Japanese pharmaceutical company Eisai has expanded its drug discovery collaboration with University College London (UCL) in the UK for additional five years to 2023.
The partnership, which initially commenced in 2012 for six-years, is intended to advance research findings into new therapies for neurodegenerative disorders.
Under the extended alliance, the partners will carry out clinical development of a drug candidate called E2814 for Alzheimer’s disease.
E2814 is one of the projects established in the first phase of the collaboration. The candidate is an anti-tau monoclonal antibody being developed to slow the progression of neurodegenerative conditions.
Eisai and UCL have started preparations to conduct Phase I clinical studies of the therapeutic in patients suffering from Alzheimer’s in the 2018 fiscal year.
Eisai Neurology business group chief discovery officer Teiji Kimura said: “By combining the knowledge of UCL, which conducts world-class research into neurodegenerative disorders and is the operational hub of the UK Dementia Research Institute, together with the knowledge of Eisai, which possesses a rich pipeline for dementia treatments, we are doing our utmost to link the results of joint research starting with E2814 to new medicines in order to contribute to patients who are awaiting curative therapies as soon as possible.”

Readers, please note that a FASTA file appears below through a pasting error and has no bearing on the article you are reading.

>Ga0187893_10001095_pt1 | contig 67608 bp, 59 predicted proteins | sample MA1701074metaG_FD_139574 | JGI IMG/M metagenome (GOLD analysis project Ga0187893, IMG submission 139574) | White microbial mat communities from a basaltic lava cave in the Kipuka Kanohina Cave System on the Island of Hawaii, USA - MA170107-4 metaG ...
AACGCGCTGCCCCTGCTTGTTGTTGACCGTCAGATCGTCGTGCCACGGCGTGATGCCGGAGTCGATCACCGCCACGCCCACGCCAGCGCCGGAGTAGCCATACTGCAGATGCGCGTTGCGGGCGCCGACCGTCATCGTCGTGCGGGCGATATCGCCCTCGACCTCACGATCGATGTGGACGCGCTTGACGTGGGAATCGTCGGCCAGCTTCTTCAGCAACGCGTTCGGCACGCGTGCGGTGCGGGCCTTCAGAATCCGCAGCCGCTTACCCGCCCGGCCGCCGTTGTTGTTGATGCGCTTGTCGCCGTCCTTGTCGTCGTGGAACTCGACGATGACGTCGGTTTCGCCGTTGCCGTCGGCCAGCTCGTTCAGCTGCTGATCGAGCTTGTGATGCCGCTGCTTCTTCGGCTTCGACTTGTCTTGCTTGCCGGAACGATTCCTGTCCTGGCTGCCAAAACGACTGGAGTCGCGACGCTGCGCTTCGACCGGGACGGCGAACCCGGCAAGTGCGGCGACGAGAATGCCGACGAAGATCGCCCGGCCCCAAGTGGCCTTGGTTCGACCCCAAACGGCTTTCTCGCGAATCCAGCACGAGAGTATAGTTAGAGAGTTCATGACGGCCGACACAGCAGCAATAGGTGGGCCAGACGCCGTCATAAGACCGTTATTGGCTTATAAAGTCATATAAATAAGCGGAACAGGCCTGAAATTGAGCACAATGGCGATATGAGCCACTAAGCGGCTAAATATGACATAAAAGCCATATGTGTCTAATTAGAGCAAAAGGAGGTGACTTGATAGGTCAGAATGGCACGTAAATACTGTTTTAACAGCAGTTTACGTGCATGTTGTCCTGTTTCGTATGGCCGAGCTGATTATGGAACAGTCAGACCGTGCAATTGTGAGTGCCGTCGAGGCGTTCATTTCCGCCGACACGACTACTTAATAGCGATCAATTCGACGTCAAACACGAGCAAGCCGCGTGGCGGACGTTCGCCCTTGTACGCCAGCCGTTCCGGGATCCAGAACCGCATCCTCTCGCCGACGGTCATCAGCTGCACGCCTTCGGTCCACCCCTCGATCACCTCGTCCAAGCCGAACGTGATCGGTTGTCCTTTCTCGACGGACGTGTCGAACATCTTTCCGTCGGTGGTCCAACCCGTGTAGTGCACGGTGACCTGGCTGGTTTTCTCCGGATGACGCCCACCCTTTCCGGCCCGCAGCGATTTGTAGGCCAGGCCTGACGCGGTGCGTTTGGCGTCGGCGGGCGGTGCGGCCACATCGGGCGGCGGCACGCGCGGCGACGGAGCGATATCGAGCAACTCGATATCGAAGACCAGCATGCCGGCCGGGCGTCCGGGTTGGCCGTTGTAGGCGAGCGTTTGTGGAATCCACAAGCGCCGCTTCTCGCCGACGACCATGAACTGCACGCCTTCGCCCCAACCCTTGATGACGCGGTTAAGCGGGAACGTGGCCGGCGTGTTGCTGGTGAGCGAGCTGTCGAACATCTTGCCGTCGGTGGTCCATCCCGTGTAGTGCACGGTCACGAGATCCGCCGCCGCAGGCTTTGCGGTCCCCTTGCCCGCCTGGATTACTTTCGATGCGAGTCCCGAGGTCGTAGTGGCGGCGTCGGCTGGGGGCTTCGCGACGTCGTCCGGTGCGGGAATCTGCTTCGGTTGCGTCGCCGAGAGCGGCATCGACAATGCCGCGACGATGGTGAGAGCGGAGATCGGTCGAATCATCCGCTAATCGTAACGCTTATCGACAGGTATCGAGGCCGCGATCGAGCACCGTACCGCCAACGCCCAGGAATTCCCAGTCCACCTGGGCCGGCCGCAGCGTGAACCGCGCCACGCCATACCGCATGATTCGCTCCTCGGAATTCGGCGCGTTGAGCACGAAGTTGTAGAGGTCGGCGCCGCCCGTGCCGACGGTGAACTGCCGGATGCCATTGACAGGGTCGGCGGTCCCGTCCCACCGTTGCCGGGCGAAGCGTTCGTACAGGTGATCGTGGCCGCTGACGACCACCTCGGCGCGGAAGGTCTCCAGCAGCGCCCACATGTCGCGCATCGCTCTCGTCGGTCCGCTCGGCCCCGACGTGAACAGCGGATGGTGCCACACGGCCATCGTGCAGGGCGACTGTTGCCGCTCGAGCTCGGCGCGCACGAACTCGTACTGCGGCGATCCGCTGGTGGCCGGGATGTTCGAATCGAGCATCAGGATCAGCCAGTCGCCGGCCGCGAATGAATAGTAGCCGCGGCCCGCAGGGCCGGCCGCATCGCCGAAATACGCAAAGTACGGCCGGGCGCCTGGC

Alzheimer’s is a chronic, progressive, neurodegenerative disorder characterised by formation of amyloid-beta protein plaques and neurofibrillary tangles of tau protein.
E2814 is designed to target the tau protein ‘seeds’ for preventing further build-up of neurofibrillary tangles in order to potentially slow the disease progression.
Kimura added: “Significant unmet medical needs exist for neurodegenerative disorders such as Alzheimer’s disease due to a lack of effective treatments that can prevent disease progression, and Eisai’s mission is to contribute to overcoming these issues.”
According to the company, current estimates indicate an increase of dementia patients from existing 50 million to nearly 82 million in 2030.